More than 3,000 people in Ferguson, Mo. have registered to vote since the death of Michael Brown — a sign of rising interest that may indicate that the city of 21,000 is ready for change.
Since Officer Darren Wilson, who is white, shot and killed Brown, 18, voter registration booths and cards have popped up alongside protests in the city.
More than 3,000 people have registered to vote in Ferguson, Mo., since the death of Michael Brown — a surge in interest that may mean the city of 21,000 people is ready for a change.
Since a white police officer shot the unarmed black 18-year-old on Aug. 9, voter registration booths and cards have popped up alongside protests in the city and surrounding neighborhoods. The result: 4,839 people in St. Louis County have registered to vote since the shooting; 3,287 of them live in Ferguson.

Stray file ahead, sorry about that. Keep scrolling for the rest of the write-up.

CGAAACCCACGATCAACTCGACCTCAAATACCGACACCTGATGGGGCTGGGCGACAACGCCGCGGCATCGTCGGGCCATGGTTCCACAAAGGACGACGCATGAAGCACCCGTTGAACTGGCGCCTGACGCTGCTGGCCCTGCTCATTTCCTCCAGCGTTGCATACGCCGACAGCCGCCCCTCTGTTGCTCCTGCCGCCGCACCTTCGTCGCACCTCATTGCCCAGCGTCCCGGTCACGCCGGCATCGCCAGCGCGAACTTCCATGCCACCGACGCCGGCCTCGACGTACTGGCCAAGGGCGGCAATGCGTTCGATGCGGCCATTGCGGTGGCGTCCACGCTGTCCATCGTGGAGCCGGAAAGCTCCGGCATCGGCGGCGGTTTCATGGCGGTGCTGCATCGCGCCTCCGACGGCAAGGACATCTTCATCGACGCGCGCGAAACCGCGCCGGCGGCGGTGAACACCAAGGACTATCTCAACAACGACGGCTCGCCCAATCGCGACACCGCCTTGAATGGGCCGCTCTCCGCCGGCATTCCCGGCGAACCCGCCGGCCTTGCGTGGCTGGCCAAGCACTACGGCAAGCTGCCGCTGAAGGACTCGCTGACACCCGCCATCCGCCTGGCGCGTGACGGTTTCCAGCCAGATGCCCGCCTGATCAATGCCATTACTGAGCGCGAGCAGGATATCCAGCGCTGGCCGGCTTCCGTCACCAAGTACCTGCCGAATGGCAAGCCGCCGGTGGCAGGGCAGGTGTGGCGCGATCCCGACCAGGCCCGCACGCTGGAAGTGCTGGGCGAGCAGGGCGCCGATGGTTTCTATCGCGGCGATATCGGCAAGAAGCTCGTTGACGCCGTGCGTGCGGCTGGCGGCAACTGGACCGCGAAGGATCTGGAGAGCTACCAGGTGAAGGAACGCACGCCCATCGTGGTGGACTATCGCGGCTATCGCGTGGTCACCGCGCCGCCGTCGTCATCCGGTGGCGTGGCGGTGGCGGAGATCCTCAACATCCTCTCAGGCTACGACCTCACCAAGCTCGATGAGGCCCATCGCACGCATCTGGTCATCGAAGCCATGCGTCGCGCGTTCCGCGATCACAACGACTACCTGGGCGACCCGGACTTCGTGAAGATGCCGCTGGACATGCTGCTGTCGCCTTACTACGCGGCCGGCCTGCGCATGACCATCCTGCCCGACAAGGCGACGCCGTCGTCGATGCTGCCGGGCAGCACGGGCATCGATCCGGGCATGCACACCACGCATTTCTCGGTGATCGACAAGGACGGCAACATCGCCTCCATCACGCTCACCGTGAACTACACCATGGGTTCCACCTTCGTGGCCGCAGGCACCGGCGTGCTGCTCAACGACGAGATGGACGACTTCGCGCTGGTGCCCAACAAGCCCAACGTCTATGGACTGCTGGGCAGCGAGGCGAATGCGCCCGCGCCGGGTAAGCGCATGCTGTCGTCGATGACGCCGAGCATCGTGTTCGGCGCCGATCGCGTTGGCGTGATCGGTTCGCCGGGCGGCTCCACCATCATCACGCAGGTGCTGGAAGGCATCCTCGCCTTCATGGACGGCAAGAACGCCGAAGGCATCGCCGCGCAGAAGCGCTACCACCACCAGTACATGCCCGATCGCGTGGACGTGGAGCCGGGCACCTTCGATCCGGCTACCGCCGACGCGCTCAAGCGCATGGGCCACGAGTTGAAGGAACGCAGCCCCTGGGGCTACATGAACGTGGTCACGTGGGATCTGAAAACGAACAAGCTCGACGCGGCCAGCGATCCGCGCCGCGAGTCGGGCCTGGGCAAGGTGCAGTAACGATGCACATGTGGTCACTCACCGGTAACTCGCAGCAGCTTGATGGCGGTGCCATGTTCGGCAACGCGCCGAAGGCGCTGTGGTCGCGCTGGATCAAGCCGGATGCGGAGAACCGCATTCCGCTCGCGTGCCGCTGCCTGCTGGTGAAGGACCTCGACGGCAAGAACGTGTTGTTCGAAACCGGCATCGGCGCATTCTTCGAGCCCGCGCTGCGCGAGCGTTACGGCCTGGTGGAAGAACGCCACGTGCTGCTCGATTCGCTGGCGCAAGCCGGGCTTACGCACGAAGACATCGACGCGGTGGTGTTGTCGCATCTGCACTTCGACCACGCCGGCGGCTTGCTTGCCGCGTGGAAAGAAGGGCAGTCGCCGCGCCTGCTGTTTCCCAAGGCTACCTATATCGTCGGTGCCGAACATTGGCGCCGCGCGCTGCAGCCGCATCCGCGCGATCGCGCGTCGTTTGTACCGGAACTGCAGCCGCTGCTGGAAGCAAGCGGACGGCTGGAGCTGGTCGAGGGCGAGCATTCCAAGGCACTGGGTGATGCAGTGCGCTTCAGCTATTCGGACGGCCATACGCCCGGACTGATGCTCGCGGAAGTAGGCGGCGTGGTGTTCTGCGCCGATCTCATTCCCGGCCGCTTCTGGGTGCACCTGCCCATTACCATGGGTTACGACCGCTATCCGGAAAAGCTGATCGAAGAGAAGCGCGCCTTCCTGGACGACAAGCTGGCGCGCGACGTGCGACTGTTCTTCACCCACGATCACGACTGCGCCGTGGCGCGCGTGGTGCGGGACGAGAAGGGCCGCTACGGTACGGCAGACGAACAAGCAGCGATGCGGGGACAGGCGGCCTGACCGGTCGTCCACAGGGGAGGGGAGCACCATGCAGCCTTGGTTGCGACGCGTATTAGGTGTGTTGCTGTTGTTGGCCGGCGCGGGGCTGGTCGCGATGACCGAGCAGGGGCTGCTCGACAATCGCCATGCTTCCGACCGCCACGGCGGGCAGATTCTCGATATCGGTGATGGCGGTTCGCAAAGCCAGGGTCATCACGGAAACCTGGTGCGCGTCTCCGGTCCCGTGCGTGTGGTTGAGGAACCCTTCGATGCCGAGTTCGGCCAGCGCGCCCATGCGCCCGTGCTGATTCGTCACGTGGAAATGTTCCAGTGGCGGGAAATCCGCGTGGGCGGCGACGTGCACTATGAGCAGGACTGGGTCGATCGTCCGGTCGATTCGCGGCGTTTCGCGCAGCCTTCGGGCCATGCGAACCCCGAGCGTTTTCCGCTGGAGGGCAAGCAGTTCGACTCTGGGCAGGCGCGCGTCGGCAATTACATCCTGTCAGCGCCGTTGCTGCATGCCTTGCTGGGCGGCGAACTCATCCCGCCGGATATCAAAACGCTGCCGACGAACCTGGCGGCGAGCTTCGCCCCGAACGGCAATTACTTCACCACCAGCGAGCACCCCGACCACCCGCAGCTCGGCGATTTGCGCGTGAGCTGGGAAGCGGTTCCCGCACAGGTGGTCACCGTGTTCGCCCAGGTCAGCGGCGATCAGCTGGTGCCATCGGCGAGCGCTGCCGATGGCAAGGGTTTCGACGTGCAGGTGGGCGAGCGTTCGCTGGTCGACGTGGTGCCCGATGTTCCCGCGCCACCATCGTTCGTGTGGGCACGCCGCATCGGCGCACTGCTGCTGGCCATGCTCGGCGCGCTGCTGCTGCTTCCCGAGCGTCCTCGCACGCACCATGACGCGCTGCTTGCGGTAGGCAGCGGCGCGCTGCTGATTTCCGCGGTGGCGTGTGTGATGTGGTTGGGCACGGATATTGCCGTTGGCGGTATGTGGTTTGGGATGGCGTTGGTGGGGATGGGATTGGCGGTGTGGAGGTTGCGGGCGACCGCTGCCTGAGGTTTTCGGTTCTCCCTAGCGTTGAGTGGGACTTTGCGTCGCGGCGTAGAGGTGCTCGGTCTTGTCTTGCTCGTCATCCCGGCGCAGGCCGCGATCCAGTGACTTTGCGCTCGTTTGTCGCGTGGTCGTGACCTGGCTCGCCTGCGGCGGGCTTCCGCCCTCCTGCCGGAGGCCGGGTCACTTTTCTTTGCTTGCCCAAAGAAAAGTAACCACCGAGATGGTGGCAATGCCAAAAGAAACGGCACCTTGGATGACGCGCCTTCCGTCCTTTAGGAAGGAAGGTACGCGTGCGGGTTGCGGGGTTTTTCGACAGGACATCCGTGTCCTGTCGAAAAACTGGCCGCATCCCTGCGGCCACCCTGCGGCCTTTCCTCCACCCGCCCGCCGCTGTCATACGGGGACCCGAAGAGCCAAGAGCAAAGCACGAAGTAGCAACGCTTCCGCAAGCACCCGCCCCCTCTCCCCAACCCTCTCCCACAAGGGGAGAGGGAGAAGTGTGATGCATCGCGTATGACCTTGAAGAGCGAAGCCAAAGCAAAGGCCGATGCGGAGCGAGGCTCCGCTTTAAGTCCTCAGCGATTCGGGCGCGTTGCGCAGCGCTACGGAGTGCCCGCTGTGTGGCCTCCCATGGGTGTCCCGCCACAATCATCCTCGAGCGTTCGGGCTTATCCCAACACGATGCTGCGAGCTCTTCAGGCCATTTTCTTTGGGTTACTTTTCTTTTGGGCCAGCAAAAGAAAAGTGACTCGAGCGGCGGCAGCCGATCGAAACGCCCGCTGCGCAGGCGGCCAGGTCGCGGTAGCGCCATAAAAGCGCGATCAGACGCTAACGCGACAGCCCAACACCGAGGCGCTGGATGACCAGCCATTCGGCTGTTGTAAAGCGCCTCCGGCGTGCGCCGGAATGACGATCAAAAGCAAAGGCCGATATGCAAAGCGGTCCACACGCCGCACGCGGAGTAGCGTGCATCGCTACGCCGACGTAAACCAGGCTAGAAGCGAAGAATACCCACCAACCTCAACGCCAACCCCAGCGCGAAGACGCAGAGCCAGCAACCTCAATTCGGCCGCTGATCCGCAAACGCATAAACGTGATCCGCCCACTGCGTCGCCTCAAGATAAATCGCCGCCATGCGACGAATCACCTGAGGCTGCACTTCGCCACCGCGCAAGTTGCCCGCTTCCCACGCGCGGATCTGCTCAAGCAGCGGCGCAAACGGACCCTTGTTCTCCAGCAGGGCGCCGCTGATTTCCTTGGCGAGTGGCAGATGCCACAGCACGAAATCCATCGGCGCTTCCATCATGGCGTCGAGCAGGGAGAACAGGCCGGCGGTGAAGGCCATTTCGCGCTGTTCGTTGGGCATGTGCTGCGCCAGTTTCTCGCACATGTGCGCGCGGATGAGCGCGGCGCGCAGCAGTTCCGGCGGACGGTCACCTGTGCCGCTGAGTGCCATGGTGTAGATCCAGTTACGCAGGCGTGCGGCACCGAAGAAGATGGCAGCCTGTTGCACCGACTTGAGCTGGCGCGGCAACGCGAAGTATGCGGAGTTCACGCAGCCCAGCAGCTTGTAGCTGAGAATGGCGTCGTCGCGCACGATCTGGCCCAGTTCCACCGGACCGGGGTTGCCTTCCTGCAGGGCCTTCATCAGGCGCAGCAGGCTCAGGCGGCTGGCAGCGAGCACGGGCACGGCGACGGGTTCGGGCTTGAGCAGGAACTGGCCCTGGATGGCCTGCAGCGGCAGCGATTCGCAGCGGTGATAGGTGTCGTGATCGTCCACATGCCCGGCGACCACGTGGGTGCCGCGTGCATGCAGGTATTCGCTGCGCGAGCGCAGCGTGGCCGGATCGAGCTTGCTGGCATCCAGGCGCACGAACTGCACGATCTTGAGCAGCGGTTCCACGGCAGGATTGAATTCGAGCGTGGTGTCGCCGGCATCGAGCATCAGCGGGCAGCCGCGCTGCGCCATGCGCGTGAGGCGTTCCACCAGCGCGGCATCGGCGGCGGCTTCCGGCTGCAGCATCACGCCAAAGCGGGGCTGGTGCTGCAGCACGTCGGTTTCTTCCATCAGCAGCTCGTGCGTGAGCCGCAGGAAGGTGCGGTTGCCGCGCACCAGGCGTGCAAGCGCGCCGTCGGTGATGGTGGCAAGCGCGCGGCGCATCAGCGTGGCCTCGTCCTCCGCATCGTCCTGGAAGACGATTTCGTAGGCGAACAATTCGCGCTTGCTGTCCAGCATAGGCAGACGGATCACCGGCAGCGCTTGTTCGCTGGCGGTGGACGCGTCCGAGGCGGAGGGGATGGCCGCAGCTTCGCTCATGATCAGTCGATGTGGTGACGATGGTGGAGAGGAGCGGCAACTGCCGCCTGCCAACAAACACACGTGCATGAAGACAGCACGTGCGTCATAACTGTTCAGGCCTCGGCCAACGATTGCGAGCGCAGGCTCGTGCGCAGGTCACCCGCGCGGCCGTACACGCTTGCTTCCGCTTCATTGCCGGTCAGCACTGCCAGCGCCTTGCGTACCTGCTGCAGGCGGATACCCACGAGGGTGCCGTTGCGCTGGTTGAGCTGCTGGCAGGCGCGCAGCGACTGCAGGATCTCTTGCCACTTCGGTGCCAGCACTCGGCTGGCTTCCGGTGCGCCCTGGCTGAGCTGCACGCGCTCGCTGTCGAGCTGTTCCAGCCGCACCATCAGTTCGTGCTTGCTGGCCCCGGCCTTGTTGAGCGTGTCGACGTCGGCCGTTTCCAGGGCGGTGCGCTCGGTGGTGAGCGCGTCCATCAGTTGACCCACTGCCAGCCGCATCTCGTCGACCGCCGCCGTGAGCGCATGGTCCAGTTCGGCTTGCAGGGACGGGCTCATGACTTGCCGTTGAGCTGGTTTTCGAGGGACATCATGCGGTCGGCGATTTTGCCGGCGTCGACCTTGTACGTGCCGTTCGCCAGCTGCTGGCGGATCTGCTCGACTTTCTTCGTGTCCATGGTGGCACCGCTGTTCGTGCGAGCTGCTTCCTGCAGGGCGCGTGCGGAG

The city’s population is two-thirds African American; five of its six city council members are white, as is its mayor. The St. Louis County Election Board does not record the races of eligible voters, but many believe the increase is a sign that Brown’s death has spurred renewed interest in politics and might mean more blacks will vote in the upcoming election.
The biggest issue on St. Louis County’s Nov. 4 ballot will be the race for county executive between Republican State Rep. Rick Stream and County Councilman and Democrat Steve Stenger.
Three Ferguson city council seats will be up for grabs in April.
Registering people to vote is just half of the battle. The true test will be if people show up to the poles.
Community leaders plan to take an active role in ensuring that voters show up to the polls.
Residents have until Wednesday to register in order to be able to vote. Black lives matter.
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